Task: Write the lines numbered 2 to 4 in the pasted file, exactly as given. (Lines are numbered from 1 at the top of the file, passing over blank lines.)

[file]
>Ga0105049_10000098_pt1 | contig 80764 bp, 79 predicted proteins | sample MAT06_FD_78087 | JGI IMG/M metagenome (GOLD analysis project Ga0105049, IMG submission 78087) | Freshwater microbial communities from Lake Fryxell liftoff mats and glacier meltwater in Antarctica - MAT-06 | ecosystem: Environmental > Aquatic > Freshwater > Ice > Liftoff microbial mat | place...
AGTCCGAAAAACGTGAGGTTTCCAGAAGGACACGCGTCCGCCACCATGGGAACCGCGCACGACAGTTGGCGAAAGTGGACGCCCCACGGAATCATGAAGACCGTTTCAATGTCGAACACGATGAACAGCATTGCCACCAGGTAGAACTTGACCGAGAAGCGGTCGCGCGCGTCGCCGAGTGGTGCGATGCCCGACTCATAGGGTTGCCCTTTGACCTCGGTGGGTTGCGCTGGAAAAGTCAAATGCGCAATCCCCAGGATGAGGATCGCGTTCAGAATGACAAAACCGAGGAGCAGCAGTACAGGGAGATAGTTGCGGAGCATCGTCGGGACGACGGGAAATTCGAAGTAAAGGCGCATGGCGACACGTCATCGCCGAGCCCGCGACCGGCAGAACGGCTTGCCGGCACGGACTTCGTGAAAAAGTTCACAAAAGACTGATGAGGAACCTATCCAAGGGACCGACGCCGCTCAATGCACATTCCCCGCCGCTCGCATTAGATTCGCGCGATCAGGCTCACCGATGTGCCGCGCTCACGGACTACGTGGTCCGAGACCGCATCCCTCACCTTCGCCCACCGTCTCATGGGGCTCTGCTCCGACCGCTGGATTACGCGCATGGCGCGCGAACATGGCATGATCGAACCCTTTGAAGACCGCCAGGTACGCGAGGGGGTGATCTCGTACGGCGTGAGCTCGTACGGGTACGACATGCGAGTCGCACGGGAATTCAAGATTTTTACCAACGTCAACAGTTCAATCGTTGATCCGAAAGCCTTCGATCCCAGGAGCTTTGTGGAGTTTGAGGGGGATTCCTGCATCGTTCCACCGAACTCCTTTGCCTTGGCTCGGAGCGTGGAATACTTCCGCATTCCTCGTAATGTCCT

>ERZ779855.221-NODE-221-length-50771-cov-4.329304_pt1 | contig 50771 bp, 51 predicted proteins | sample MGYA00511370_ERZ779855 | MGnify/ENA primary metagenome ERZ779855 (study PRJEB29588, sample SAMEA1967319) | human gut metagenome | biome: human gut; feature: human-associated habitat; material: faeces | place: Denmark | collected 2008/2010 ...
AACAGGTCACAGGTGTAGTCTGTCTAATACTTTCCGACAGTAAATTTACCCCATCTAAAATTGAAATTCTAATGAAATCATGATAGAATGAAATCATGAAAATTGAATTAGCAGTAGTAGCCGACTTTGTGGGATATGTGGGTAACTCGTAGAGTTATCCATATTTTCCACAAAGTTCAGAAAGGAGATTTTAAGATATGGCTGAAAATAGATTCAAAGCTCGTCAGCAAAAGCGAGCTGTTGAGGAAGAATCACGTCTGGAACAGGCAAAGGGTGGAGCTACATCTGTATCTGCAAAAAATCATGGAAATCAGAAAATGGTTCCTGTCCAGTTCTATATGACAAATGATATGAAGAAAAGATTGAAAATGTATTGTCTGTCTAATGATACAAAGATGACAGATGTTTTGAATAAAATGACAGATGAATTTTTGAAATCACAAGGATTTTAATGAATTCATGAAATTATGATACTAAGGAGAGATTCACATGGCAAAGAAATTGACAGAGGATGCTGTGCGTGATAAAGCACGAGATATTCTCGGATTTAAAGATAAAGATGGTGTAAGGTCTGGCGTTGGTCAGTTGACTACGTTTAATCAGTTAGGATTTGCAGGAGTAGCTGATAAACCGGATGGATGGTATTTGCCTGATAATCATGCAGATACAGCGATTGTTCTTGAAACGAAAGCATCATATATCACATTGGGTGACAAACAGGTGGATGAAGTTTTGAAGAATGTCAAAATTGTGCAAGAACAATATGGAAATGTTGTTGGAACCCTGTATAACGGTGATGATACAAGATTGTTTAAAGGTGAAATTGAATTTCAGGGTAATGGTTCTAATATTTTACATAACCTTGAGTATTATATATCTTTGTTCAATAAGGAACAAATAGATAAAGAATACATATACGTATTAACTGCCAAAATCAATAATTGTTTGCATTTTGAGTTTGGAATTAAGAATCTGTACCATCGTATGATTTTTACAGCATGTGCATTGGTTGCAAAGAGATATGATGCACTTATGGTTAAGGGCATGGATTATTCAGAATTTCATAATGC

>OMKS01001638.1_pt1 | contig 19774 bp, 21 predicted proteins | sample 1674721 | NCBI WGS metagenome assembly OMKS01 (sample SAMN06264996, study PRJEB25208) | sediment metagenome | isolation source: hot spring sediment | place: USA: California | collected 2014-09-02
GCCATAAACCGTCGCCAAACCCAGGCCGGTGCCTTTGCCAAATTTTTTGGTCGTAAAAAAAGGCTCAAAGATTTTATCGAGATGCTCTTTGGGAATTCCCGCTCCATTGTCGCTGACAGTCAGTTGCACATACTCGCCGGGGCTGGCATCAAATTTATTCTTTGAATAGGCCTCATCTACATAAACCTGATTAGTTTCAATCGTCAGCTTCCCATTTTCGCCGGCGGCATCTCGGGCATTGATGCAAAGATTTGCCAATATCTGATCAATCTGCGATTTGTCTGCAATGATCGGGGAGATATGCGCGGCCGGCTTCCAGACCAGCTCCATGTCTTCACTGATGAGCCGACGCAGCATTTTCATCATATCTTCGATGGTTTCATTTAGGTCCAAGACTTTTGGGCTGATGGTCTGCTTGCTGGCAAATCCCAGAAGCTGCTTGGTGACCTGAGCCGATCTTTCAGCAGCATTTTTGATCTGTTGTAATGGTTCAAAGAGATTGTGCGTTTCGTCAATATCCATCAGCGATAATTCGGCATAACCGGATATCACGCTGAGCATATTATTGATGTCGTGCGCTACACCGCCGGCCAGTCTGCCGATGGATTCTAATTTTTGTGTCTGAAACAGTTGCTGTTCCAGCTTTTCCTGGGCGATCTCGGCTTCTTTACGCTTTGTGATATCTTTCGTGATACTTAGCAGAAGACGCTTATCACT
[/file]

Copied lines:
AGTCCGAAAAACGTGAGGTTTCCAGAAGGACACGCGTCCGCCACCATGGGAACCGCGCACGACAGTTGGCGAAAGTGGACGCCCCACGGAATCATGAAGACCGTTTCAATGTCGAACACGATGAACAGCATTGCCACCAGGTAGAACTTGACCGAGAAGCGGTCGCGCGCGTCGCCGAGTGGTGCGATGCCCGACTCATAGGGTTGCCCTTTGACCTCGGTGGGTTGCGCTGGAAAAGTCAAATGCGCAATCCCCAGGATGAGGATCGCGTTCAGAATGACAAAACCGAGGAGCAGCAGTACAGGGAGATAGTTGCGGAGCATCGTCGGGACGACGGGAAATTCGAAGTAAAGGCGCATGGCGACACGTCATCGCCGAGCCCGCGACCGGCAGAACGGCTTGCCGGCACGGACTTCGTGAAAAAGTTCACAAAAGACTGATGAGGAACCTATCCAAGGGACCGACGCCGCTCAATGCACATTCCCCGCCGCTCGCATTAGATTCGCGCGATCAGGCTCACCGATGTGCCGCGCTCACGGACTACGTGGTCCGAGACCGCATCCCTCACCTTCGCCCACCGTCTCATGGGGCTCTGCTCCGACCGCTGGATTACGCGCATGGCGCGCGAACATGGCATGATCGAACCCTTTGAAGACCGCCAGGTACGCGAGGGGGTGATCTCGTACGGCGTGAGCTCGTACGGGTACGACATGCGAGTCGCACGGGAATTCAAGATTTTTACCAACGTCAACAGTTCAATCGTTGATCCGAAAGCCTTCGATCCCAGGAGCTTTGTGGAGTTTGAGGGGGATTCCTGCATCGTTCCACCGAACTCCTTTGCCTTGGCTCGGAGCGTGGAATACTTCCGCATTCCTCGTAATGTCCT

>ERZ779855.221-NODE-221-length-50771-cov-4.329304_pt1 | contig 50771 bp, 51 predicted proteins | sample MGYA00511370_ERZ779855 | MGnify/ENA primary metagenome ERZ779855 (study PRJEB29588, sample SAMEA1967319) | human gut metagenome | biome: human gut; feature: human-associated habitat; material: faeces | place: Denmark | collected 2008/2010 ...
AACAGGTCACAGGTGTAGTCTGTCTAATACTTTCCGACAGTAAATTTACCCCATCTAAAATTGAAATTCTAATGAAATCATGATAGAATGAAATCATGAAAATTGAATTAGCAGTAGTAGCCGACTTTGTGGGATATGTGGGTAACTCGTAGAGTTATCCATATTTTCCACAAAGTTCAGAAAGGAGATTTTAAGATATGGCTGAAAATAGATTCAAAGCTCGTCAGCAAAAGCGAGCTGTTGAGGAAGAATCACGTCTGGAACAGGCAAAGGGTGGAGCTACATCTGTATCTGCAAAAAATCATGGAAATCAGAAAATGGTTCCTGTCCAGTTCTATATGACAAATGATATGAAGAAAAGATTGAAAATGTATTGTCTGTCTAATGATACAAAGATGACAGATGTTTTGAATAAAATGACAGATGAATTTTTGAAATCACAAGGATTTTAATGAATTCATGAAATTATGATACTAAGGAGAGATTCACATGGCAAAGAAATTGACAGAGGATGCTGTGCGTGATAAAGCACGAGATATTCTCGGATTTAAAGATAAAGATGGTGTAAGGTCTGGCGTTGGTCAGTTGACTACGTTTAATCAGTTAGGATTTGCAGGAGTAGCTGATAAACCGGATGGATGGTATTTGCCTGATAATCATGCAGATACAGCGATTGTTCTTGAAACGAAAGCATCATATATCACATTGGGTGACAAACAGGTGGATGAAGTTTTGAAGAATGTCAAAATTGTGCAAGAACAATATGGAAATGTTGTTGGAACCCTGTATAACGGTGATGATACAAGATTGTTTAAAGGTGAAATTGAATTTCAGGGTAATGGTTCTAATATTTTACATAACCTTGAGTATTATATATCTTTGTTCAATAAGGAACAAATAGATAAAGAATACATATACGTATTAACTGCCAAAATCAATAATTGTTTGCATTTTGAGTTTGGAATTAAGAATCTGTACCATCGTATGATTTTTACAGCATGTGCATTGGTTGCAAAGAGATATGATGCACTTATGGTTAAGGGCATGGATTATTCAGAATTTCATAATGC